Preparing Lesson Plans

If real learning has to happen in children in the classroom, a good preparation on the part of the teacher is a must. We teachers need to know what kind of preparation is necessary. It’s always better to think ‘How does the child learn?’, rather than thinking ‘How to teach the child?’, because the child learns only when he is ready to learn by himself. There is no end to learning, education is a continuous process. While learning in school is one stage, adopting the same in life is another stage. Later on, life itself will continue to teach one lesson or other to every individual. The education we impart to a child in school should be the foundation of his/her future life which will flourish according to the foundation laid. This being the case, pre- determining our role to prepare the child to learn and the kind of activities and resources we can use is the essential ingredient for learning to take place. To achieve this, one of the most important steps is preparing a proper lesson plan.

Before preparing a lesson plan, we need to answer the following questions.

1. What should a child learn? (Concept / theme)

2. Why should this subject be learnt? (Purpose)

3. How does a child learn? (Activities)

4. How can I assess the learning level of a child? (Evaluation)

5. What is my role in it?

6. What are the resources that can be used?

When we say that the teacher has to give personal attention to each and every student while teaching, it means that it is not enough for us to be experts in teaching but we need to be highly sensitive to the needs of the students who fall behind in learning. We should have the capacity to encourage students who lag behind in learning, so that they learn in a pace equal to that of the other students. Also we should be capable of using innovative activities and methods in teaching them. The prepared lesson plan should not be a common lesson plan applicable to the whole class, but it should be planned and adopted according to the level and pace of learning of each child.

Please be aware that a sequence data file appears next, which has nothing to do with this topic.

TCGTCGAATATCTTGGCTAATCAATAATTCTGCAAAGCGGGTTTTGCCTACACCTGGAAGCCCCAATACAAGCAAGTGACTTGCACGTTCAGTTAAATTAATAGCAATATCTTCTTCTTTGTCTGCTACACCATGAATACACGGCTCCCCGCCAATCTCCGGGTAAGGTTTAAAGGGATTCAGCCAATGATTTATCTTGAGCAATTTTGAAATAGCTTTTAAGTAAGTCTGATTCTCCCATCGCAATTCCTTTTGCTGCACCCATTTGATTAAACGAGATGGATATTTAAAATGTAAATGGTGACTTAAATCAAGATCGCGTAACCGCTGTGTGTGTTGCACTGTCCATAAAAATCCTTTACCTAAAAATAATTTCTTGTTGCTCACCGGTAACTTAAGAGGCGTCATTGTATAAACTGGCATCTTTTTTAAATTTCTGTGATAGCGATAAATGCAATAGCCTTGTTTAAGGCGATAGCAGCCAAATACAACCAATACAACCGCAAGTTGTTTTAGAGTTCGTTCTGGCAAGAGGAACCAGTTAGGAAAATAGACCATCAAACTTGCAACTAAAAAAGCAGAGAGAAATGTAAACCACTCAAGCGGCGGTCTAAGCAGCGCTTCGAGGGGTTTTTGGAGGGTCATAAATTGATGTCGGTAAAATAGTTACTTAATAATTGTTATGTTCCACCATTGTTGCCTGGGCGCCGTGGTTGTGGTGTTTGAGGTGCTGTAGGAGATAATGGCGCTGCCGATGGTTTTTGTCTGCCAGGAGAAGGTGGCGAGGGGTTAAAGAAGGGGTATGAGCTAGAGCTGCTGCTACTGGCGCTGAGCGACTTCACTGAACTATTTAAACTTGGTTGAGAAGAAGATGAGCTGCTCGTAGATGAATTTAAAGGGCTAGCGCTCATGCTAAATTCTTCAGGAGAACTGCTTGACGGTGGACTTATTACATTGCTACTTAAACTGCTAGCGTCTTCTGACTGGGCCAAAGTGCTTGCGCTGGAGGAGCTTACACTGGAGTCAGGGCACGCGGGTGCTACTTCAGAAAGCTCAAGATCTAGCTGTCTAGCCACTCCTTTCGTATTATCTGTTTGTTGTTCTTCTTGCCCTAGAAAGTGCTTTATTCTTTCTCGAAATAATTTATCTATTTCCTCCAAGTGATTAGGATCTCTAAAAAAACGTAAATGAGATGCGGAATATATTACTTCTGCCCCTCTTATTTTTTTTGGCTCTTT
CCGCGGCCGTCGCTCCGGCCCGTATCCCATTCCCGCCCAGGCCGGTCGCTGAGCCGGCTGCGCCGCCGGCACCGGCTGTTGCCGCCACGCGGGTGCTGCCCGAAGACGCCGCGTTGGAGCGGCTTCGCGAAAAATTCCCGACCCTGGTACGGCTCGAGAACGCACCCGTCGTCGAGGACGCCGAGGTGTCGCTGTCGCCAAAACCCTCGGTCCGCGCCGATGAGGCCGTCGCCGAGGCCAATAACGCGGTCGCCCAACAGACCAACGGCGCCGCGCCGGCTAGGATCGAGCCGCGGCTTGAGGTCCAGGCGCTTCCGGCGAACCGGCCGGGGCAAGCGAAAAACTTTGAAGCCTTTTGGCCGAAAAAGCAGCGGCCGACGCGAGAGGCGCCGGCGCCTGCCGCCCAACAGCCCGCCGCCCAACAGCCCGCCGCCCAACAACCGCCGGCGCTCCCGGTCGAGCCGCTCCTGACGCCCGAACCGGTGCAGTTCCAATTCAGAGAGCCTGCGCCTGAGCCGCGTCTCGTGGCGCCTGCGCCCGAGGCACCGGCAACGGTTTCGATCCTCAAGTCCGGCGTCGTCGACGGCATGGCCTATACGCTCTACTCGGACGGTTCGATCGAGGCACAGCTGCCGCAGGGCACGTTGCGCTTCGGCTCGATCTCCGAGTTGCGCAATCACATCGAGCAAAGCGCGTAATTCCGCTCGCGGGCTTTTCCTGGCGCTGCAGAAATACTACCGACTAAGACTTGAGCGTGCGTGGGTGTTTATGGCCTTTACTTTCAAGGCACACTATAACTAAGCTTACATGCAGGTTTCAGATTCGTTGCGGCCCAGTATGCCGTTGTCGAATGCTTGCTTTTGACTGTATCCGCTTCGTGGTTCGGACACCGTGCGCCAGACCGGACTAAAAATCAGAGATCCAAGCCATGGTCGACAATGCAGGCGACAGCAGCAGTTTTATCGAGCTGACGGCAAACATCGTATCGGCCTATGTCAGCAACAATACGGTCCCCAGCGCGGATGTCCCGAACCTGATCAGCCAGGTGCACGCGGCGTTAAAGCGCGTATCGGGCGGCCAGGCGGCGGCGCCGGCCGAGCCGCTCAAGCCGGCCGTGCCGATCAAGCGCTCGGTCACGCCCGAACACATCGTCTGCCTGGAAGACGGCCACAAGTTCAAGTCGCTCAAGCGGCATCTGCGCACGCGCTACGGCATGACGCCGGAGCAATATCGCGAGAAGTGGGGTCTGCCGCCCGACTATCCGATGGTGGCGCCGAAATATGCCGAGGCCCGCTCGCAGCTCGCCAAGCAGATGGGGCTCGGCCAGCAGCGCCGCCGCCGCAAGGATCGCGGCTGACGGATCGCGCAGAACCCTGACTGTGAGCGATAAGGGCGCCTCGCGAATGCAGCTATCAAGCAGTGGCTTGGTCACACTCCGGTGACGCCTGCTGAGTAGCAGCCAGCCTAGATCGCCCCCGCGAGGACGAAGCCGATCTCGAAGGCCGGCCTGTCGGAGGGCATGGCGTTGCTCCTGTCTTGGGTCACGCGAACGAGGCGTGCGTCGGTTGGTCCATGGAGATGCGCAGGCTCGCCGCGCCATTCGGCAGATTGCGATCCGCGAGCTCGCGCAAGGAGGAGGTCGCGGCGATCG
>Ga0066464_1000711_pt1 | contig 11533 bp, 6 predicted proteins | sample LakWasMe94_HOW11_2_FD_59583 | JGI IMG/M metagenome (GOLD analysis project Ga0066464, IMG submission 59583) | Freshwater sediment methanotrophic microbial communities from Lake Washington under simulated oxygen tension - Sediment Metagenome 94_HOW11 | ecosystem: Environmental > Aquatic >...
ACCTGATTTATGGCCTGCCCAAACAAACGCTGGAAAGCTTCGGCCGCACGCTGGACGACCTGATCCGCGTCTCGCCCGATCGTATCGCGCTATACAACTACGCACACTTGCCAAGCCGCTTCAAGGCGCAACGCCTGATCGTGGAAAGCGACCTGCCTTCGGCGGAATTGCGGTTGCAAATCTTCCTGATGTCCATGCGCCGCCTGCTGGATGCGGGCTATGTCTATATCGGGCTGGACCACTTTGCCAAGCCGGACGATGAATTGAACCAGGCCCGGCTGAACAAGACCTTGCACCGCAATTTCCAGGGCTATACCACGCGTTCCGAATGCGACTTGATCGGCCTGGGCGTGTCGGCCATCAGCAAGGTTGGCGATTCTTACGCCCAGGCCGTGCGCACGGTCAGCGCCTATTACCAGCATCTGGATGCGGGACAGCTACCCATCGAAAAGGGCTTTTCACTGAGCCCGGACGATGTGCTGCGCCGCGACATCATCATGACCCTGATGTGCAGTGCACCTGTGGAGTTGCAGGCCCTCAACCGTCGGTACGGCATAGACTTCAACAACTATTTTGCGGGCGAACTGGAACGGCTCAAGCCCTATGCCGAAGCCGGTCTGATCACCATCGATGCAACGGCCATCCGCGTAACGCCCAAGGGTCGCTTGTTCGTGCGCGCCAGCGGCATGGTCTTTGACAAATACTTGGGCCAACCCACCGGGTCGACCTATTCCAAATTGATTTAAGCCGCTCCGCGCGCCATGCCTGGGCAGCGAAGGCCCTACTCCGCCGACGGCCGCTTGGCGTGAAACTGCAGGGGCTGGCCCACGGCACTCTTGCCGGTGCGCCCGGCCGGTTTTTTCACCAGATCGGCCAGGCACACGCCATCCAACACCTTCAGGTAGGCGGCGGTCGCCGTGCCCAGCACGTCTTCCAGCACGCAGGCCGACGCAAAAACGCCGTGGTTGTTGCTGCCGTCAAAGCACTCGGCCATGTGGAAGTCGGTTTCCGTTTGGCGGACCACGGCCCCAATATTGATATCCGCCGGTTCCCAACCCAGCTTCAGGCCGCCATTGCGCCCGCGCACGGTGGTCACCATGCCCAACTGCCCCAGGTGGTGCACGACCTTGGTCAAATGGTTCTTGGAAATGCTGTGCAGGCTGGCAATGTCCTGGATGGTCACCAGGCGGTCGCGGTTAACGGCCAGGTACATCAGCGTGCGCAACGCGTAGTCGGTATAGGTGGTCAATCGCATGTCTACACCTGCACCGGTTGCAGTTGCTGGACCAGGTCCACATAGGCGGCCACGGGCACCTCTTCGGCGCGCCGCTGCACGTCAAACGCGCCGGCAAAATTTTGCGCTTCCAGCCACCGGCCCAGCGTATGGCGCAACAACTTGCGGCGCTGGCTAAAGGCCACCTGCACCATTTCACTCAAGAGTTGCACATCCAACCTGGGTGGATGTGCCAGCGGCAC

My experience

When I was working at the Brilliant School of Talikote, I used to teach Kannada through the lecture method, after that I would dictate answers to questions and conclude teaching of that lesson. But when I came to Azim Premji School I learnt that it was necessary to develop the four key skills in the children. Then when I started working on it, I encountered a lot of problems, but I was also learning many new things which kept me motivated to continue.

Teaching from the learning level of the child

When I went to class with a common lesson plan for the whole class I had to face different kinds of problems. Some children were causing lot of trouble, while other children would not participate in any of the activities. This would disturb the rest of the students. When these problems came to light during an interaction with the children, I realised that each child’s learning level in the classroom was different. I started working with understanding that it is proper to assess each child’s learning level and the way they would learn. For this, I first worked closely with the children and observed that when they were given different work (suitable to their learning level) they were doing it with full interest. This made me learn many things and we tried to help children learn in accordance with the pace and level of their learning.

From last year, we made teaching reading and writing skills in Kannada as sub steps and we prepared suitable learning activities and work sheets for them. Thereafter, we assessed the children according to their learning ability, identified their level of learning and started teaching them from that level. We found the children engaged in working continuously. I also learnt a lot from this exercise.

Preparing the learning steps

The creation of reading and writing skills as sub- steps was done by referring to Kalika Saamrthyagala Kaipidi (Manual of Learning Abilities) published by the Government of Karnataka, ‘ and the textbooks prescribed from 1st standard to 6th standard.

It was easy to develop steps for reading and writing skills, but there were many issues while developing steps for listening and speaking. I had discussions with my colleagues to overcome these issues and prepared the steps as per their suggestions. But even after these steps were prepared, I had to make some changes while working in the classroom.

Preparing the worksheets took more time. In order to determine the way, every activity was finalised having every child in mind and worksheets were prepared focusing on the fulfillment of our objectives and the felicity and interest with which the child can engage with it.

Initially we had prepared one or two worksheets for each step. These were changed while working in the class room and gradually many other worksheets were added.

Engaging Children in Learning